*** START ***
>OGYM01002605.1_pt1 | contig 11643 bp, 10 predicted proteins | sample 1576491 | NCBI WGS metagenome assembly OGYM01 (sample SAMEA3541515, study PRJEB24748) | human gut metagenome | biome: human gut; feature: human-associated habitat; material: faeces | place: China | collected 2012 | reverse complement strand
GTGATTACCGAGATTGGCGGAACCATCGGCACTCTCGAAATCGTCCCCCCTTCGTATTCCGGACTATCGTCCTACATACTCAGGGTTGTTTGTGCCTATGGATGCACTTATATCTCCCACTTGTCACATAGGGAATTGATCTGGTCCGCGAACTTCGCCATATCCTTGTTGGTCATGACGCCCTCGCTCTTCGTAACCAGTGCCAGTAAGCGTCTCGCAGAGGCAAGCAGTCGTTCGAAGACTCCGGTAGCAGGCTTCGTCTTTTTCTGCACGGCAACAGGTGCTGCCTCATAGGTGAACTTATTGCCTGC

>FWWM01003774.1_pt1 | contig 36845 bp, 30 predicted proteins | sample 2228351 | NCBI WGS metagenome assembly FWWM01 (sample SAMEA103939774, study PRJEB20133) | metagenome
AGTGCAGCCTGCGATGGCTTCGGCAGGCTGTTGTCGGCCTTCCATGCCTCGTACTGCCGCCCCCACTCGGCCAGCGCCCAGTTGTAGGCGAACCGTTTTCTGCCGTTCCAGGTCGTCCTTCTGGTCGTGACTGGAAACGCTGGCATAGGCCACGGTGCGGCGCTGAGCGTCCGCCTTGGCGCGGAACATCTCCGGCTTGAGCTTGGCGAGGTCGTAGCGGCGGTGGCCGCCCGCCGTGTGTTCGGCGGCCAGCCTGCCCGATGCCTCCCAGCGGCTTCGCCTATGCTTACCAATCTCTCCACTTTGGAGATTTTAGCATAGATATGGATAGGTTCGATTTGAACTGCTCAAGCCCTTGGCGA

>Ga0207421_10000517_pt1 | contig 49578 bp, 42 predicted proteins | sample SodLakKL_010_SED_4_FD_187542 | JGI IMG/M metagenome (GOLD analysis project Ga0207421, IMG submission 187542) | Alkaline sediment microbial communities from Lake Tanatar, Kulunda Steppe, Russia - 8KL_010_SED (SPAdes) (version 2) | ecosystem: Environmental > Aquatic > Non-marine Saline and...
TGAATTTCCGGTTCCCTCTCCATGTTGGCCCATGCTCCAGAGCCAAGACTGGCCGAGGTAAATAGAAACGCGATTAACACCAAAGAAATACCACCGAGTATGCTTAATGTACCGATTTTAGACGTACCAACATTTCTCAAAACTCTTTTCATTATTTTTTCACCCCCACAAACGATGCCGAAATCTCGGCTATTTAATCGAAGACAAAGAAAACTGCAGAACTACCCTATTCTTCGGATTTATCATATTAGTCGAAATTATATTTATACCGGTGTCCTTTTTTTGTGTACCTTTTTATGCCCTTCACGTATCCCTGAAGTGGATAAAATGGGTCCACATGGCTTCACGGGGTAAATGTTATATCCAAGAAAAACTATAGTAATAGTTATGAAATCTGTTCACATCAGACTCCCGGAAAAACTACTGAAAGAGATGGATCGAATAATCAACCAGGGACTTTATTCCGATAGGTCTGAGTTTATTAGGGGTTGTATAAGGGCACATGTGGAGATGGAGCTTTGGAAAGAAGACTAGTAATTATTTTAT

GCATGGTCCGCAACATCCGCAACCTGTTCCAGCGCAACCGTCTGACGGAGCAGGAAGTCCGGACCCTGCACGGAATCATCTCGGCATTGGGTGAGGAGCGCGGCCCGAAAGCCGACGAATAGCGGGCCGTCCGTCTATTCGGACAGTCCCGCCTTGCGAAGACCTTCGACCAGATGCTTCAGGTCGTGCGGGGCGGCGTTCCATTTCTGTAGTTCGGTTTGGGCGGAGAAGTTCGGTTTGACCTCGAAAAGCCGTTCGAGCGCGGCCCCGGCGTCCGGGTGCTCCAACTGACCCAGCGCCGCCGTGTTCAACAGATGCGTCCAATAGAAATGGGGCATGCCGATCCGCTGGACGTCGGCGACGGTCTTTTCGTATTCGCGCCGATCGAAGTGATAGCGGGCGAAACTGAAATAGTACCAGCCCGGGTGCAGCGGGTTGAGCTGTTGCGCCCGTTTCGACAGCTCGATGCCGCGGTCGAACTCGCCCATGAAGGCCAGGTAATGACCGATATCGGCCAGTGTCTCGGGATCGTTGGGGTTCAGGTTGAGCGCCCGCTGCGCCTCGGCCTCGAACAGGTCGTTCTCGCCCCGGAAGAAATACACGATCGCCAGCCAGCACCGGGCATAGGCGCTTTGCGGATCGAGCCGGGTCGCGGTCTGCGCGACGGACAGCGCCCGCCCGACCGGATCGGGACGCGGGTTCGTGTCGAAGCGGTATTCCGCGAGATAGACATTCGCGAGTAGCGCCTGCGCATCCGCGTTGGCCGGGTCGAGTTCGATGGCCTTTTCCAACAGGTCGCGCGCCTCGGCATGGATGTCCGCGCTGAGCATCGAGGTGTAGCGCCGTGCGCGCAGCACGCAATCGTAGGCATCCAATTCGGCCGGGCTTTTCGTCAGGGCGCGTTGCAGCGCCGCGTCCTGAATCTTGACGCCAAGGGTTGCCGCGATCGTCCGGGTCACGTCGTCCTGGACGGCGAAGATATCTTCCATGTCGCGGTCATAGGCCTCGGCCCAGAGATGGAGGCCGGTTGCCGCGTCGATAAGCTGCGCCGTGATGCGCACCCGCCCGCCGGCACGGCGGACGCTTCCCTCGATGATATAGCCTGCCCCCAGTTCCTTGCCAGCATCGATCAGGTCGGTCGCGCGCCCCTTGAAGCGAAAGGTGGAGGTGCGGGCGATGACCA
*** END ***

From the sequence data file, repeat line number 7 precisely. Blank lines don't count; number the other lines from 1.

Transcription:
GCATGGTCCGCAACATCCGCAACCTGTTCCAGCGCAACCGTCTGACGGAGCAGGAAGTCCGGACCCTGCACGGAATCATCTCGGCATTGGGTGAGGAGCGCGGCCCGAAAGCCGACGAATAGCGGGCCGTCCGTCTATTCGGACAGTCCCGCCTTGCGAAGACCTTCGACCAGATGCTTCAGGTCGTGCGGGGCGGCGTTCCATTTCTGTAGTTCGGTTTGGGCGGAGAAGTTCGGTTTGACCTCGAAAAGCCGTTCGAGCGCGGCCCCGGCGTCCGGGTGCTCCAACTGACCCAGCGCCGCCGTGTTCAACAGATGCGTCCAATAGAAATGGGGCATGCCGATCCGCTGGACGTCGGCGACGGTCTTTTCGTATTCGCGCCGATCGAAGTGATAGCGGGCGAAACTGAAATAGTACCAGCCCGGGTGCAGCGGGTTGAGCTGTTGCGCCCGTTTCGACAGCTCGATGCCGCGGTCGAACTCGCCCATGAAGGCCAGGTAATGACCGATATCGGCCAGTGTCTCGGGATCGTTGGGGTTCAGGTTGAGCGCCCGCTGCGCCTCGGCCTCGAACAGGTCGTTCTCGCCCCGGAAGAAATACACGATCGCCAGCCAGCACCGGGCATAGGCGCTTTGCGGATCGAGCCGGGTCGCGGTCTGCGCGACGGACAGCGCCCGCCCGACCGGATCGGGACGCGGGTTCGTGTCGAAGCGGTATTCCGCGAGATAGACATTCGCGAGTAGCGCCTGCGCATCCGCGTTGGCCGGGTCGAGTTCGATGGCCTTTTCCAACAGGTCGCGCGCCTCGGCATGGATGTCCGCGCTGAGCATCGAGGTGTAGCGCCGTGCGCGCAGCACGCAATCGTAGGCATCCAATTCGGCCGGGCTTTTCGTCAGGGCGCGTTGCAGCGCCGCGTCCTGAATCTTGACGCCAAGGGTTGCCGCGATCGTCCGGGTCACGTCGTCCTGGACGGCGAAGATATCTTCCATGTCGCGGTCATAGGCCTCGGCCCAGAGATGGAGGCCGGTTGCCGCGTCGATAAGCTGCGCCGTGATGCGCACCCGCCCGCCGGCACGGCGGACGCTTCCCTCGATGATATAGCCTGCCCCCAGTTCCTTGCCAGCATCGATCAGGTCGGTCGCGCGCCCCTTGAAGCGAAAGGTGGAGGTGCGGGCGATGACCA